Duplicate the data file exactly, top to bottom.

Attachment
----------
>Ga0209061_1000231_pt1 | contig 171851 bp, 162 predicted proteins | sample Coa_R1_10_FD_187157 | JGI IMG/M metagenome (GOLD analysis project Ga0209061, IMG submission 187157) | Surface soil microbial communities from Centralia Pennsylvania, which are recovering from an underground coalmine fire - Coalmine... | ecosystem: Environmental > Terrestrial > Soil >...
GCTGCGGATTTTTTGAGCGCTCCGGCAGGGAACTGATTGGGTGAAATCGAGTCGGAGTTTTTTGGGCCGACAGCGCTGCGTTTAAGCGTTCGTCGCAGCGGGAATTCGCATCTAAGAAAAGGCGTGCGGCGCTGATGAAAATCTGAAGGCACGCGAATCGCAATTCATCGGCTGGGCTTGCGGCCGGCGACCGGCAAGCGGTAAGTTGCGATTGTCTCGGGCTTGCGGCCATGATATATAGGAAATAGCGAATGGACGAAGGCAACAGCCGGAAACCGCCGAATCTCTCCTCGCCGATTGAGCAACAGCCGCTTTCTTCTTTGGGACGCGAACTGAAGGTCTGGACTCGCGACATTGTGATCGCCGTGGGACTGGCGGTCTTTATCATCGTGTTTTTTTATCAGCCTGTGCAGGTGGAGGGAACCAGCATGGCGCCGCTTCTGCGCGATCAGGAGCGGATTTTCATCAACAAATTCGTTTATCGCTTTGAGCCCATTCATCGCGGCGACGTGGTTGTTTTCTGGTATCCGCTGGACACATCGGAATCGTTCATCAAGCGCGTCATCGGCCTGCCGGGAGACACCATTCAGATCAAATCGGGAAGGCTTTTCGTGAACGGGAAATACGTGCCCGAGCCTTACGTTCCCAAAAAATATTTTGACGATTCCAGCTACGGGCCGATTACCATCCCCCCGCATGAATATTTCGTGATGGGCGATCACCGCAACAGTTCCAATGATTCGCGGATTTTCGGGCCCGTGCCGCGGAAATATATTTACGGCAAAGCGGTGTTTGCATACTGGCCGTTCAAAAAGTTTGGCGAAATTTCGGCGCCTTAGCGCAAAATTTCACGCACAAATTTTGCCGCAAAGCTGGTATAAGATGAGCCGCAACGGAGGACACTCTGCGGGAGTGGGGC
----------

>Ga0209061_1000231_pt1 | contig 171851 bp, 162 predicted proteins | sample Coa_R1_10_FD_187157 | JGI IMG/M metagenome (GOLD analysis project Ga0209061, IMG submission 187157) | Surface soil microbial communities from Centralia Pennsylvania, which are recovering from an underground coalmine fire - Coalmine... | ecosystem: Environmental > Terrestrial > Soil >...
GCTGCGGATTTTTTGAGCGCTCCGGCAGGGAACTGATTGGGTGAAATCGAGTCGGAGTTTTTTGGGCCGACAGCGCTGCGTTTAAGCGTTCGTCGCAGCGGGAATTCGCATCTAAGAAAAGGCGTGCGGCGCTGATGAAAATCTGAAGGCACGCGAATCGCAATTCATCGGCTGGGCTTGCGGCCGGCGACCGGCAAGCGGTAAGTTGCGATTGTCTCGGGCTTGCGGCCATGATATATAGGAAATAGCGAATGGACGAAGGCAACAGCCGGAAACCGCCGAATCTCTCCTCGCCGATTGAGCAACAGCCGCTTTCTTCTTTGGGACGCGAACTGAAGGTCTGGACTCGCGACATTGTGATCGCCGTGGGACTGGCGGTCTTTATCATCGTGTTTTTTTATCAGCCTGTGCAGGTGGAGGGAACCAGCATGGCGCCGCTTCTGCGCGATCAGGAGCGGATTTTCATCAACAAATTCGTTTATCGCTTTGAGCCCATTCATCGCGGCGACGTGGTTGTTTTCTGGTATCCGCTGGACACATCGGAATCGTTCATCAAGCGCGTCATCGGCCTGCCGGGAGACACCATTCAGATCAAATCGGGAAGGCTTTTCGTGAACGGGAAATACGTGCCCGAGCCTTACGTTCCCAAAAAATATTTTGACGATTCCAGCTACGGGCCGATTACCATCCCCCCGCATGAATATTTCGTGATGGGCGATCACCGCAACAGTTCCAATGATTCGCGGATTTTCGGGCCCGTGCCGCGGAAATATATTTACGGCAAAGCGGTGTTTGCATACTGGCCGTTCAAAAAGTTTGGCGAAATTTCGGCGCCTTAGCGCAAAATTTCACGCACAAATTTTGCCGCAAAGCTGGTATAAGATGAGCCGCAACGGAGGACACTCTGCGGGAGTGGGGC